To the right, as one enters the Chapel of San Brizio, in the Cathedral of Orvieto (where we see on the walls the unrivalled groups of the Last Judgment, in all their terrible significance, by Luca Signorelli, and on the ceiling those groups of the blessed after their last judgment by Fra Angelico), in the midway arch stands high on a pedestal, so as to break in between Signorelli's groups, a "Pieta" in marble by Ippolito Scalza,—a veritable Dead Christ on the lap of His Mother. Her hand lies under His right arm, hanging downward; His head rests upon His own shoulder; His left arm is slightly raised by Saint Mary Magdalene, so that her cheek presses upon the pierced hand; while her own left hand is laid gently under His pierced left foot. Joseph of Arimathea stands to the right of the Blessed Virgin, one hand on the ladder, the other holding to his breast the pincers with which he detached the Lord Christ from His cross; and he looks down into the dead face, pillowed on its own shoulder, with a manly tenderness of sympathy which is also worship.
The grandeur of the Mother of Sorrows is emphasized by the raised hand, as if she were uttering one of the Lamentations of Jeremiah over the lifeless Saviour of her people, as well as her own Son. The terminal forms of the Christ have not the delicacy of those in Michael Angelo's "Pieta:" the whole form is heavier; but the head is very beautiful, the relaxed expression of the whole figure most pathetic, and the sublimity of Mary in anguish is worthy of all the prophecies which she and her Divine Son have fulfilled.
The Campo Santo, not of Pisa, but of Siena, gives us a " Pieta" which proves that neither piety nor inspiration is to fail with the ages. This is by Giovanni Dupre, born at Siena, March I, 1817. Let us quote his own words: " When I was engaged by the Marquis Ruspoli to make the 'Pieta' for the Campo Santo of the Misericordia in Siena, I said: ' The Son of God crucified and dead, the Mother mourning for Him,—these are the two grand thoughts of my subject; two, but virtually forming only one.' This idea called up in my mind the image of the group, and I made my small model in clay." To this followed studies from a model; but nothing satisfied. " One day, in summer," he says, " I fell asleep; and lo ! I seemed to see what I had long sought in vain, my 1 Pieta :' Jesus stretched on the ground, sustained upon the knee of the Madonna, His right arm resting upon her, the left hanging down, His head gently inclined upon His breast; while the Madonna was bending over him with that look of unutterable woe. I woke up, ran to my studio and instantly made the new model. I tremble to think how this design, so simple, after I had in vain tried to find it by art and by long study, came to me almost of itself." And indeed it is easy to believe that the artist was really inspired !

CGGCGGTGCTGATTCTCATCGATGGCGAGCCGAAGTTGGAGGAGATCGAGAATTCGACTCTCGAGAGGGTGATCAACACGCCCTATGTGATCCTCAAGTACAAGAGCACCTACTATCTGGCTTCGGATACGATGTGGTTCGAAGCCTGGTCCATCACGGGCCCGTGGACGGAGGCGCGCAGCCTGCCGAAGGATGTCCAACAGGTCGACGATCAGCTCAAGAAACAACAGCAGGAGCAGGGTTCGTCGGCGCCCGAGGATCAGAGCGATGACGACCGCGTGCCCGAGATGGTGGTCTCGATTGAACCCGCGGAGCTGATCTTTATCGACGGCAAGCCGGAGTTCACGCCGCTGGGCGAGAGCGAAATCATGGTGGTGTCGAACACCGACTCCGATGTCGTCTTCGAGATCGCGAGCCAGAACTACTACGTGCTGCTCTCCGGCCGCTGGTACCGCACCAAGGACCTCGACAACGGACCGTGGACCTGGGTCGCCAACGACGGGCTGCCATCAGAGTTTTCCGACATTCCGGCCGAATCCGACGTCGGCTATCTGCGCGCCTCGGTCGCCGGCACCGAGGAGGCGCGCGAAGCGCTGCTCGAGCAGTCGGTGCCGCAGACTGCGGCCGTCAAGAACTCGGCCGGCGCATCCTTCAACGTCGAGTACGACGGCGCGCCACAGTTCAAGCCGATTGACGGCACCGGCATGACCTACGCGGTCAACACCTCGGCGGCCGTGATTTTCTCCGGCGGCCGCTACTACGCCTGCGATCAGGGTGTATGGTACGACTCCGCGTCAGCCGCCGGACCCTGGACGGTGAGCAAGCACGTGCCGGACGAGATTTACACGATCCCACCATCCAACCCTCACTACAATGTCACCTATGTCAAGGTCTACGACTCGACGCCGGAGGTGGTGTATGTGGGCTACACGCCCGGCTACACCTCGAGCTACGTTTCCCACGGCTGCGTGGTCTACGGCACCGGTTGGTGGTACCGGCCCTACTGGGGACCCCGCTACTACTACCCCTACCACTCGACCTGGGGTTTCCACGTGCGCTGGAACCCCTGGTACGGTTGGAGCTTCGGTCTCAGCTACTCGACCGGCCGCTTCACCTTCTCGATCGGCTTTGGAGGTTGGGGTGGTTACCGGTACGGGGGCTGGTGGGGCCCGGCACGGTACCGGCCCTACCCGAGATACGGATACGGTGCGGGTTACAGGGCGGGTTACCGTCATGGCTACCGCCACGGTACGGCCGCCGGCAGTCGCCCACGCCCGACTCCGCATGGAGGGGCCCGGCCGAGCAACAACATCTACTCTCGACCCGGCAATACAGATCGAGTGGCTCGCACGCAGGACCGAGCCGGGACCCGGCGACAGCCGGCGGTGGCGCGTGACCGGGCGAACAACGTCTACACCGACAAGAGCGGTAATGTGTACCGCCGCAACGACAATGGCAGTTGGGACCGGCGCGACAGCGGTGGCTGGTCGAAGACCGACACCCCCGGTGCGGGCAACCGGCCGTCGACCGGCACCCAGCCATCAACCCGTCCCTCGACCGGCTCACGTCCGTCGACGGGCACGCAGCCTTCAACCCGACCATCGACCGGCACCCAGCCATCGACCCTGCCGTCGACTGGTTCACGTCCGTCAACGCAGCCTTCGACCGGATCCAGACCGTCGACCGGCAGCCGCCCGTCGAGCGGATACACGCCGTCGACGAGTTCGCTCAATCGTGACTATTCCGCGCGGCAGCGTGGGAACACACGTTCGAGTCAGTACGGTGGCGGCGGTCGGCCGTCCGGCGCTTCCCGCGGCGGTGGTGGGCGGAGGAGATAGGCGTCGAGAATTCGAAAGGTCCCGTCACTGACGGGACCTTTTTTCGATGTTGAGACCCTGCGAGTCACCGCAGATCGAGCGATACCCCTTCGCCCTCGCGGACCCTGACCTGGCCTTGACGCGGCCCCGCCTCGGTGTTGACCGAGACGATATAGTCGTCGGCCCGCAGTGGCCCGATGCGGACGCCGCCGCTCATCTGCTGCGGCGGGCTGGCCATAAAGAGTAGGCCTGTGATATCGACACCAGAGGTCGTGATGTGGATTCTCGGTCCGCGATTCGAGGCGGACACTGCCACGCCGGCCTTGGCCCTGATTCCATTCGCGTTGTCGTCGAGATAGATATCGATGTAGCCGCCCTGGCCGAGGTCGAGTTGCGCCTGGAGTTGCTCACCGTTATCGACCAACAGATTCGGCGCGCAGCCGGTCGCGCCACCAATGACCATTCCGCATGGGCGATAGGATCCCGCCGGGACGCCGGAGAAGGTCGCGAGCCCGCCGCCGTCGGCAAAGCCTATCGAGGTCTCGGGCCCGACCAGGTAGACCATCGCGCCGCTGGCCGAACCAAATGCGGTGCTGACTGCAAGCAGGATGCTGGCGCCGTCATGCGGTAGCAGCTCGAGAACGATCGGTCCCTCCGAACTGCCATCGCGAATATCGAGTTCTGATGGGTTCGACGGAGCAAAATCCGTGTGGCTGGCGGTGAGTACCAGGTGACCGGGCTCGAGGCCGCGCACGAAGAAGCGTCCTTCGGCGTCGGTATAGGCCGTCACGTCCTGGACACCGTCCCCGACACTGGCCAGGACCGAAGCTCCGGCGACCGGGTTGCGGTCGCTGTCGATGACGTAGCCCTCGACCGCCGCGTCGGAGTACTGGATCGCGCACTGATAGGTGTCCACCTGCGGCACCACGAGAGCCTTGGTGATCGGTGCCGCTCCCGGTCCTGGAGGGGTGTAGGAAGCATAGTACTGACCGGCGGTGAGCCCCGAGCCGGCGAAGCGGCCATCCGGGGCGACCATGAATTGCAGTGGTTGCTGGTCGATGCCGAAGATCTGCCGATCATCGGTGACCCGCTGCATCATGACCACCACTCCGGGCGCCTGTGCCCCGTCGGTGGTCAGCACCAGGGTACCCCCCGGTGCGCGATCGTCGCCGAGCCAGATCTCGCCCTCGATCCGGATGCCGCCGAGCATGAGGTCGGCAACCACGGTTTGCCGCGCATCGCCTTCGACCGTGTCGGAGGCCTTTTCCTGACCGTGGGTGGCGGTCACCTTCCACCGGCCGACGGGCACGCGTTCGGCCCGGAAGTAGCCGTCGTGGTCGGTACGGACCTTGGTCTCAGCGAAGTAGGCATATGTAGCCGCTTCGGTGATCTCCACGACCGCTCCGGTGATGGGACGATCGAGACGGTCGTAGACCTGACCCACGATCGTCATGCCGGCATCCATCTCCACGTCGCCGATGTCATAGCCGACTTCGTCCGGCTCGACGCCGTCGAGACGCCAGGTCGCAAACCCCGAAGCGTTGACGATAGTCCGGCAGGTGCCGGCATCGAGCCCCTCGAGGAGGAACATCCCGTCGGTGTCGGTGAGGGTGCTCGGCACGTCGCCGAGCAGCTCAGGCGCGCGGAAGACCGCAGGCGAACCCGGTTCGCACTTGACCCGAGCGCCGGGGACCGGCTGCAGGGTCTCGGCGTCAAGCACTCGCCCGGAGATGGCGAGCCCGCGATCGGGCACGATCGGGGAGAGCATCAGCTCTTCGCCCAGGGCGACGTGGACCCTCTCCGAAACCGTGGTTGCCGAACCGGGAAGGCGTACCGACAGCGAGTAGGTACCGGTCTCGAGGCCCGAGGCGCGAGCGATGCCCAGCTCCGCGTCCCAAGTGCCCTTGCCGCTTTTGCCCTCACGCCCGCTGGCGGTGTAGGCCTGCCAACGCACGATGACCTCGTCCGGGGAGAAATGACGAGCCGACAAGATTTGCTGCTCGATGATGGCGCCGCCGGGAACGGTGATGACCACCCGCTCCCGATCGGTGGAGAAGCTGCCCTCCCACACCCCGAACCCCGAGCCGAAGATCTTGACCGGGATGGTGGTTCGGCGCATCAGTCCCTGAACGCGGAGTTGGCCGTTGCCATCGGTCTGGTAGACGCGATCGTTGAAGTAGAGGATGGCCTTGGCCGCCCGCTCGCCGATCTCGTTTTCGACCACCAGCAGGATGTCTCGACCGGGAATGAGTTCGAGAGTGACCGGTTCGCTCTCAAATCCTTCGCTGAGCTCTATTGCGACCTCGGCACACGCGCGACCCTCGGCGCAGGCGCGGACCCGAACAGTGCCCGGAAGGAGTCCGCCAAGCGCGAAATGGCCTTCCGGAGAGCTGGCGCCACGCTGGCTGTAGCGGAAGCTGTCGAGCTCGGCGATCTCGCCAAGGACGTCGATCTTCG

Our century closes with a " Pieta " from the School of Beuron, so tender, so altogether heavenly in its sorrow, so exquisite in its technique, that our own words may well close with it as gently as on on the strings of a harpist would die the last strains of the " Stabat Mater."
Note. —My first acquaintance with the School of Beuron was made through this picture, during my visit, in 1876, to Monte Cassino. Dom Bonifacio Krug, O. S. B., then Prior, now Archabbot, of Monte Cassino, had a small print of it in his possession, which he showed to me, with great veneration, as exemplifying the aesthetic and technical motives of this ideal school of art, founded by Benedictines during the last half or this present century. Under his priorship, the ancient monastery was glorified anew at the hands of the Beuron artists.
From The Seven Dolors of the Blessed Virgin Mary By By Eliza Allen Starr